After five weeks, I finally have connection again. There is lots I'd like to talk about but it's late, so I'll have to wait until this weekend.
However, I will note that there seems to be a growing argument that open standards will provide portability in the cloud world. This idea is seriously flawed and there is a far simpler way to ensure portability between one cloud environment and another. The solution is for both providers to offer an identical service.
The simplest way this can be achieved is if the standard for the service is not a written specification but an operational open sourced stack built with portability in mind. It doesn't matter what layer of the computing stack you're talking about.
I used identical because if the standard is an open sourced stack then there is nothing preventing a provider making operational improvements in the code whilst still maintaining exactly the same functionality. This is why GPLv3 and not AGPL is so important for the cloud world.
Back in 2006-7, I described this concept as an open sourced standard but you can think of it as an open pattern (thanks to Doug Neal) with competition around service provision. By providing the service as an open sourced standard, you can not only solve the issue of portability but also provide a faster means of implementing and hence achieving a defacto standard.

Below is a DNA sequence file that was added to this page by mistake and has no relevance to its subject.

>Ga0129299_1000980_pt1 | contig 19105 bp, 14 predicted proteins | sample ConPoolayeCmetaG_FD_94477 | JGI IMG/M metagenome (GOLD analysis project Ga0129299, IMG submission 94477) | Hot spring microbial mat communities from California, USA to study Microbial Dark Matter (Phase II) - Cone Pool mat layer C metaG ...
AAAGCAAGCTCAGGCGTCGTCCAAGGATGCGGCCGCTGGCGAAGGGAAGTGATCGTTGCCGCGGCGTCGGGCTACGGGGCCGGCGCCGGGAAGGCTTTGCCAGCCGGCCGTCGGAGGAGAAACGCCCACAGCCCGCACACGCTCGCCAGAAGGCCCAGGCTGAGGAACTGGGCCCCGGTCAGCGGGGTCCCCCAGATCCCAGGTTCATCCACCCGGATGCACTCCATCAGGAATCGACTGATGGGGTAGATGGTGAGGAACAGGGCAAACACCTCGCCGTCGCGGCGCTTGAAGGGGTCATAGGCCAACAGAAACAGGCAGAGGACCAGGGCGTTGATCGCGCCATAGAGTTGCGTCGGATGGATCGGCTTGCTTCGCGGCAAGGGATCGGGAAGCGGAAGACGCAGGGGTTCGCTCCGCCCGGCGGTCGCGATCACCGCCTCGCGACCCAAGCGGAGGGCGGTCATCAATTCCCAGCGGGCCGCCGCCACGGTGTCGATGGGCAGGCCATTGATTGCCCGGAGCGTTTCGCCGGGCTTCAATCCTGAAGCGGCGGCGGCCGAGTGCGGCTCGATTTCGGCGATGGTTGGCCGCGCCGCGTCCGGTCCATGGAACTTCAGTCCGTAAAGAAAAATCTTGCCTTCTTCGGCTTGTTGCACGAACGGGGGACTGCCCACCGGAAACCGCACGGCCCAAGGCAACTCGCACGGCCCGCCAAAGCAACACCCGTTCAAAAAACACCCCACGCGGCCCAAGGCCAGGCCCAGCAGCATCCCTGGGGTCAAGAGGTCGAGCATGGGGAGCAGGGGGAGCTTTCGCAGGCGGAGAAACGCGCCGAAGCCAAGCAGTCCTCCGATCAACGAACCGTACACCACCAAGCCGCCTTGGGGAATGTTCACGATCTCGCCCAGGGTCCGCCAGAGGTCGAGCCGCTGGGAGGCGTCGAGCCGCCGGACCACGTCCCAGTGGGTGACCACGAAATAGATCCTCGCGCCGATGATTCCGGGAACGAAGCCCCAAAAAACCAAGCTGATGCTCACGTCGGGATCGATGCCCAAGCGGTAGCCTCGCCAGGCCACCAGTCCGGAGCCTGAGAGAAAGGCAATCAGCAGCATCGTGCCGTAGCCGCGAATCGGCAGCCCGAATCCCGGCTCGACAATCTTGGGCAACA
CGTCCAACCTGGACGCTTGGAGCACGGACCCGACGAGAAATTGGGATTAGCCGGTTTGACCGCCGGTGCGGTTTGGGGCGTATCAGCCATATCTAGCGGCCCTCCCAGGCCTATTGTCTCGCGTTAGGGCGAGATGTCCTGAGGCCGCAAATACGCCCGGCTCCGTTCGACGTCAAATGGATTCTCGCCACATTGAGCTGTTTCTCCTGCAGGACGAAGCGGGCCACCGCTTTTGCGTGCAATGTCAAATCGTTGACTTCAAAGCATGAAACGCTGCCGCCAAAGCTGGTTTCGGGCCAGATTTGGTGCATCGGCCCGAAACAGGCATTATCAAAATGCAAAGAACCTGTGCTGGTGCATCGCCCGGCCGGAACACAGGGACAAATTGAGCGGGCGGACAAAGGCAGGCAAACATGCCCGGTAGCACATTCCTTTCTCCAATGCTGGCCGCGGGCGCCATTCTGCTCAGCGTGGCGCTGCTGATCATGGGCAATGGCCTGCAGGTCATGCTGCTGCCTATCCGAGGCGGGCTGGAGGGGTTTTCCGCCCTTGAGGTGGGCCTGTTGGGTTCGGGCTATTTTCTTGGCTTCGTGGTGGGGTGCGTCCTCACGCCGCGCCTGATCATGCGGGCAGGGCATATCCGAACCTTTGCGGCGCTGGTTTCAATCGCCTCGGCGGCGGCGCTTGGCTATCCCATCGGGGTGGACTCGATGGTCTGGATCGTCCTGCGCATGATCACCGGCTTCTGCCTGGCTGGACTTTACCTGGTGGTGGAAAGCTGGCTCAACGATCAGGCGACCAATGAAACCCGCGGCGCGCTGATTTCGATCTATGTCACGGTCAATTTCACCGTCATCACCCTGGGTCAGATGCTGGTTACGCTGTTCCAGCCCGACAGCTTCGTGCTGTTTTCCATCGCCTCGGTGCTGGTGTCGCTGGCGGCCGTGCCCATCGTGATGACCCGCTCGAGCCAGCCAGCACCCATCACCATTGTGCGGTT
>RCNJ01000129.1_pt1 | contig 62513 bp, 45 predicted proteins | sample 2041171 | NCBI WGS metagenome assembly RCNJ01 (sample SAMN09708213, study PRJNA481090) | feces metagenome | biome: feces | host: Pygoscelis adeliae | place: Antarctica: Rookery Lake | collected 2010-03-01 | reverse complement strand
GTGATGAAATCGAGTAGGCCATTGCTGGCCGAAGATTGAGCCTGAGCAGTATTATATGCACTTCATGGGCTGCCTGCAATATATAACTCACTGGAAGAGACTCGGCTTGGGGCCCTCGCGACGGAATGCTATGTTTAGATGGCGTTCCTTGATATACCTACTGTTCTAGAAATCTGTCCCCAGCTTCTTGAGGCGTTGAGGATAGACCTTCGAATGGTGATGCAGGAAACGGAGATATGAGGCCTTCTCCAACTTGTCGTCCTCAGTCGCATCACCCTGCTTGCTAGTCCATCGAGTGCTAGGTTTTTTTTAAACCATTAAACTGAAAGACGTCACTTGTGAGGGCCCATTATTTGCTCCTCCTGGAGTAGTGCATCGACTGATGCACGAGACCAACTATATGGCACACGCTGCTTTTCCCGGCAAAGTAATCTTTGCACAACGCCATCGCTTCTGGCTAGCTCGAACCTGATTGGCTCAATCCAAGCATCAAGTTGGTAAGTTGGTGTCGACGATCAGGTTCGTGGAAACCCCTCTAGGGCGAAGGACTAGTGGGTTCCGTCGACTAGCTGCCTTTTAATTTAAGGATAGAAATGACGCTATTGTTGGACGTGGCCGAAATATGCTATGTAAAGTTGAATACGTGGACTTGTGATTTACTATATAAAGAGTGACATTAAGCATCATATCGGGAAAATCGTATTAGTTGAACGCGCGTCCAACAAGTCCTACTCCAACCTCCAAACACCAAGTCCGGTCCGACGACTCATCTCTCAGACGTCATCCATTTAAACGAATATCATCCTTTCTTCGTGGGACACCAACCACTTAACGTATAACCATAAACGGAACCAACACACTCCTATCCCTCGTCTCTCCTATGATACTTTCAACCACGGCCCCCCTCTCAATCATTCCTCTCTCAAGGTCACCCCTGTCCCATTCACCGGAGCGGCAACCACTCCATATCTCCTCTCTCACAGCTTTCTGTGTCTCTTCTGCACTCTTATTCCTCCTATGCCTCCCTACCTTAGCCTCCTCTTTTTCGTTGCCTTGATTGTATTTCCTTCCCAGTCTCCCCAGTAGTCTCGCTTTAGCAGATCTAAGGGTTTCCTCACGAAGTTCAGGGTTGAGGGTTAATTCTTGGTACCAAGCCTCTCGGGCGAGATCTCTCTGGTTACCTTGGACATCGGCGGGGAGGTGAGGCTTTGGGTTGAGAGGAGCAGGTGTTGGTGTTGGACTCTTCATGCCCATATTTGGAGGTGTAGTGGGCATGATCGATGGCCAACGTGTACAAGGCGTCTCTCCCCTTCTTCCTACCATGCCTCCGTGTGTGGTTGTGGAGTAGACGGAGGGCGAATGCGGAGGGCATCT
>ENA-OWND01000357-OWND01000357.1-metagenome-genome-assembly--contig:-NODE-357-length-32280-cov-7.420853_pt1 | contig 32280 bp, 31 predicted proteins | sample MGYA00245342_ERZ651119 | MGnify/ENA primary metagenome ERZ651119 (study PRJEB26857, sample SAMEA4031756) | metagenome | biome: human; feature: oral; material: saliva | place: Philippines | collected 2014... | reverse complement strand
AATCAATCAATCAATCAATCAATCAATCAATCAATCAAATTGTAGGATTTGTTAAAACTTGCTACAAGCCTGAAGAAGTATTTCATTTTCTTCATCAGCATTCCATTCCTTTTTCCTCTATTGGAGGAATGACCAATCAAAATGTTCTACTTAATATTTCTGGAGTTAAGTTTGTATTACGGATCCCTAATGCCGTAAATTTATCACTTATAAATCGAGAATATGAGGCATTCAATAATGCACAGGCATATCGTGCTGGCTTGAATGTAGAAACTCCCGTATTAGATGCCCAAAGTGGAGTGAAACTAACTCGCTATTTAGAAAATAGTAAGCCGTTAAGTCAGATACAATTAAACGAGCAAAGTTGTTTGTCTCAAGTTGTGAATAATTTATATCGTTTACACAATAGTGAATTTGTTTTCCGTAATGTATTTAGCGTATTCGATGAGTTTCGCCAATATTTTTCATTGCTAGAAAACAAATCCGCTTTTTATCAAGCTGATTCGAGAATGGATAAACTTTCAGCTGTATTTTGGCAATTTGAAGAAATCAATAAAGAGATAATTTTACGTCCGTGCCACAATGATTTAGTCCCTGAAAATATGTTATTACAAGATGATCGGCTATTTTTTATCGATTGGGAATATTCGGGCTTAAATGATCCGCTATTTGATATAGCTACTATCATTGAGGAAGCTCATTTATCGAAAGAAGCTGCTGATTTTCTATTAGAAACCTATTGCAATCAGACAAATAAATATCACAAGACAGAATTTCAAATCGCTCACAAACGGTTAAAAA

Of course a focus on service provision is in line with the shift of IT from a product to a service based economy, which is what cloud computing is really all about. I covered many of these subjects back at OSCON in 2007.
Whilst none of these ideas are new, the lack of portability is a result of the normal jostle of competitors in an emerging market. This will continue to provide a clear stumbling block for adoption and prevent the formation of functioning exchanges and brokerages.
I suspect that open standards will continue to be cited as a possible solution but the problem with these standards is that they define what can be done, not what can't be done. Product differentiation is the mortal enemy of portability.
Of course, you could achieve portability with a proprietary stack but only if consumers and providers are willing to sacrifice a major element of strategic control to a technology vendor. I wouldn't be surprised if Microsoft achieves this with Azure.
Of course, the simplest answer to all of these problems is open source. In less than a decade, I suspect you will find that the entire cloud world is either based upon open sourced stacks with provider competition around Price and QoS or we'll have ended up with government regulation.